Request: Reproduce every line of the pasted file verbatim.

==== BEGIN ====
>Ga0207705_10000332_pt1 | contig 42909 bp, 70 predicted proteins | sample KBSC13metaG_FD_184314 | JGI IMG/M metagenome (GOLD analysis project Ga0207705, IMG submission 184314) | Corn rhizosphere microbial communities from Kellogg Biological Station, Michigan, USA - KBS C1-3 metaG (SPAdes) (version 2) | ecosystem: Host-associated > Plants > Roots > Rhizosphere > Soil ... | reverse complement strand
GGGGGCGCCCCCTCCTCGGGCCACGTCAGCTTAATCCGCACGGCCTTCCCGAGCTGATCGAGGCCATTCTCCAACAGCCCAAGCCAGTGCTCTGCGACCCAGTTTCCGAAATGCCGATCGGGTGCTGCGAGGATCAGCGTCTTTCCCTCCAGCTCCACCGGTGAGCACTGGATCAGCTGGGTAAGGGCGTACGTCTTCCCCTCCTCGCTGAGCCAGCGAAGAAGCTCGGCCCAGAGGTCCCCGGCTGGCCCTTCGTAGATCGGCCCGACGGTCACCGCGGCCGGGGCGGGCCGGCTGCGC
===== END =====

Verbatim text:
>Ga0207705_10000332_pt1 | contig 42909 bp, 70 predicted proteins | sample KBSC13metaG_FD_184314 | JGI IMG/M metagenome (GOLD analysis project Ga0207705, IMG submission 184314) | Corn rhizosphere microbial communities from Kellogg Biological Station, Michigan, USA - KBS C1-3 metaG (SPAdes) (version 2) | ecosystem: Host-associated > Plants > Roots > Rhizosphere > Soil ... | reverse complement strand
GGGGGCGCCCCCTCCTCGGGCCACGTCAGCTTAATCCGCACGGCCTTCCCGAGCTGATCGAGGCCATTCTCCAACAGCCCAAGCCAGTGCTCTGCGACCCAGTTTCCGAAATGCCGATCGGGTGCTGCGAGGATCAGCGTCTTTCCCTCCAGCTCCACCGGTGAGCACTGGATCAGCTGGGTAAGGGCGTACGTCTTCCCCTCCTCGCTGAGCCAGCGAAGAAGCTCGGCCCAGAGGTCCCCGGCTGGCCCTTCGTAGATCGGCCCGACGGTCACCGCGGCCGGGGCGGGCCGGCTGCGC